The reason for objecting quite generally to an attitude of greater detachment and for commending an embrace of at least some of what lies beyond the sphere of one's will has less to do with a benevolent concern for others than with a view about what, for lack of a better word, might be called psychic health. The desirability of this trait comes partly from its expression of our recognition that we are beings who are thoroughly in the world, in interaction with others whose movements and thoughts we cannot fully control and whom we affect and are affected by accidentally, as well as intentionally, involuntarily, unwittingly, inescapably, as well as voluntarily and deliberately. To form one's attitudes and judgments of oneself and others solely on the basis of their wills and intentions, to draw sharp lines between what one is responsible for and what is up to the rest of the world, to try in this way to extricate oneself and others from the messiness and the irrational contingencies of the world, would be to remove oneself from the ground on which it is possible for beings like ourselves to meet.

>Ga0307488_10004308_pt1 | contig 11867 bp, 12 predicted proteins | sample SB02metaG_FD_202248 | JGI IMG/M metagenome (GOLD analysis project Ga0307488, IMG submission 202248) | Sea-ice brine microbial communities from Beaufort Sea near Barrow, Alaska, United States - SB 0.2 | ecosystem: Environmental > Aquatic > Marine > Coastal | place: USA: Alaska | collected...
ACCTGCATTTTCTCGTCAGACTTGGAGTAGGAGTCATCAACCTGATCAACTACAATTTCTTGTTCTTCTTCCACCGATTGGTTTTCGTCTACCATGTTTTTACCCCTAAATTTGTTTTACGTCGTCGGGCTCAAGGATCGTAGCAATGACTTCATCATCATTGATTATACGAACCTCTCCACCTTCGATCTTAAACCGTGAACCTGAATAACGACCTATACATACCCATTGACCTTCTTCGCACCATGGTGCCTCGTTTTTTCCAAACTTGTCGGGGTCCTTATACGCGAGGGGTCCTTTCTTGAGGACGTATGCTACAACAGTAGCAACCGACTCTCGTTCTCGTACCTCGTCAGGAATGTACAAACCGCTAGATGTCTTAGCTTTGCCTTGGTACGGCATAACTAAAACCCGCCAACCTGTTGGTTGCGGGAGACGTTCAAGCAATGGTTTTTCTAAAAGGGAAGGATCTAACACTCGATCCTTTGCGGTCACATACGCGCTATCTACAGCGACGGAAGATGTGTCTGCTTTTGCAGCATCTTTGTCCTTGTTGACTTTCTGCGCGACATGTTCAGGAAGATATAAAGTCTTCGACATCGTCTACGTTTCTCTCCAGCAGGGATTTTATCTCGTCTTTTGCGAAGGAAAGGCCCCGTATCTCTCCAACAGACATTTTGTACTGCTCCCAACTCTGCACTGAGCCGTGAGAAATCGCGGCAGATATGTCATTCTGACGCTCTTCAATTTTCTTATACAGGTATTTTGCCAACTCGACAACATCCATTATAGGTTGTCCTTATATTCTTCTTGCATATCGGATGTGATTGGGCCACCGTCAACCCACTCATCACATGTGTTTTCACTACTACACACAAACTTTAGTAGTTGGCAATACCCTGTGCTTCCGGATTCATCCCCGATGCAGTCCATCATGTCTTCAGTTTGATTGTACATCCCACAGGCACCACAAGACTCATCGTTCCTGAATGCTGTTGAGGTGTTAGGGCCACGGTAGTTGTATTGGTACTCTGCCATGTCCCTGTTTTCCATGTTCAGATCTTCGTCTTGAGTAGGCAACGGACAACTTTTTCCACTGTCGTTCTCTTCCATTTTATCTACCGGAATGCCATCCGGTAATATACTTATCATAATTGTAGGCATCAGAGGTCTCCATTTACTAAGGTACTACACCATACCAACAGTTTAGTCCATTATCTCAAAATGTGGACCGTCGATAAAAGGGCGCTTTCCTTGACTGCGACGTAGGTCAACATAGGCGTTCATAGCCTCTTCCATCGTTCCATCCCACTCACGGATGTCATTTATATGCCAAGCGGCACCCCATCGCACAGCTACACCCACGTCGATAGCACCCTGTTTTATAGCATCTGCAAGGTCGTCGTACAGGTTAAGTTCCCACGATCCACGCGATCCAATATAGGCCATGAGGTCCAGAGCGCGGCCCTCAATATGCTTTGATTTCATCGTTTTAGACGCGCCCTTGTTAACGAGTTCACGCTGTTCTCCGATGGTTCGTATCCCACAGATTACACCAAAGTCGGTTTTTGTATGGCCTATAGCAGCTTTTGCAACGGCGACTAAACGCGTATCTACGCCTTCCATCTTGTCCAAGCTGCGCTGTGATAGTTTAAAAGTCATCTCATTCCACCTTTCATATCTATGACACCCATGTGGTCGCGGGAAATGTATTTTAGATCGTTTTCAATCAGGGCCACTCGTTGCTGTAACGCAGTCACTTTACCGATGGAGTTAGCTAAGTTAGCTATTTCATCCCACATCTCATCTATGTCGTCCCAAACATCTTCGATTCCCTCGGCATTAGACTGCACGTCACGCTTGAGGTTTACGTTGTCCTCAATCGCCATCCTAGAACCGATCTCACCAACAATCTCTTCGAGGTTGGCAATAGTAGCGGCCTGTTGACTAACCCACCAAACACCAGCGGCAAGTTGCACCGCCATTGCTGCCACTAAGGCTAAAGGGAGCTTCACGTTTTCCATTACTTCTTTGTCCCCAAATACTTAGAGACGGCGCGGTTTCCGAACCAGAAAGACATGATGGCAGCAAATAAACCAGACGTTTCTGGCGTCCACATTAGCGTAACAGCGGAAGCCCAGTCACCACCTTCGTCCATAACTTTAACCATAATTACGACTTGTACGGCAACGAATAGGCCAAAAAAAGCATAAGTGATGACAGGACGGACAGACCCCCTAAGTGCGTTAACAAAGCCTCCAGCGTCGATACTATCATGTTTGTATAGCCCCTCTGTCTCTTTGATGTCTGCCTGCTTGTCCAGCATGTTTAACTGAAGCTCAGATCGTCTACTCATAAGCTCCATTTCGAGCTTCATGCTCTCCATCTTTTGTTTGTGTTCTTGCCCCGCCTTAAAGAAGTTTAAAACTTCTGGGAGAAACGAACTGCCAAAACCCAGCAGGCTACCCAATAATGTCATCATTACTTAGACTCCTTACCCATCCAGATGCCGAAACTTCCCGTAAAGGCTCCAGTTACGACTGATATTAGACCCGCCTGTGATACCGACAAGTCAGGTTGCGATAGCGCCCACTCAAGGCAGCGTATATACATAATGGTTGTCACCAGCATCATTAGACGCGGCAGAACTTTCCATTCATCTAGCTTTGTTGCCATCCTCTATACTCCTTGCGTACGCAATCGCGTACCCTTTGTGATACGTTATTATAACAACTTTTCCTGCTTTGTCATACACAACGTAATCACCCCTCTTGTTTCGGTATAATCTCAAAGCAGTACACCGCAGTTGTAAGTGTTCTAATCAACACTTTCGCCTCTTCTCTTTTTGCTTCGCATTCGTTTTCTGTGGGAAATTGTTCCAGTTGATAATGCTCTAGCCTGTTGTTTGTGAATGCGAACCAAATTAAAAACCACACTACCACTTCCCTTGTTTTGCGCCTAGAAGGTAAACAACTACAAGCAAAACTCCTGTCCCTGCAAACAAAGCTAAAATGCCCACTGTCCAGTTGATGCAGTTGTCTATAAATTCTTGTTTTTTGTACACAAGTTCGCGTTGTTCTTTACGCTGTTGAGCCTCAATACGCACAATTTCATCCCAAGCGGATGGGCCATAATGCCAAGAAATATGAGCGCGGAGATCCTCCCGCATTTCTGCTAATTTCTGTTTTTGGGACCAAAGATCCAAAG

- Susan Wolf, "The Moral of Moral Luck"
Setting the Moral Compass: Essays by Women Philosophers (Oxford UP  2004)


We fancy that we are strangers, and not so intimately domesticated in the planet as the wild man and the wild beast and bird. But the exclusion reaches them also; reaches the climbing, flying, gliding, feathered and four-footed man. Fox and woodchuck, hawk and snipe and bittern, when nearly seen, have no more root in the deep world than man, and are just such superficial tenants of the globe.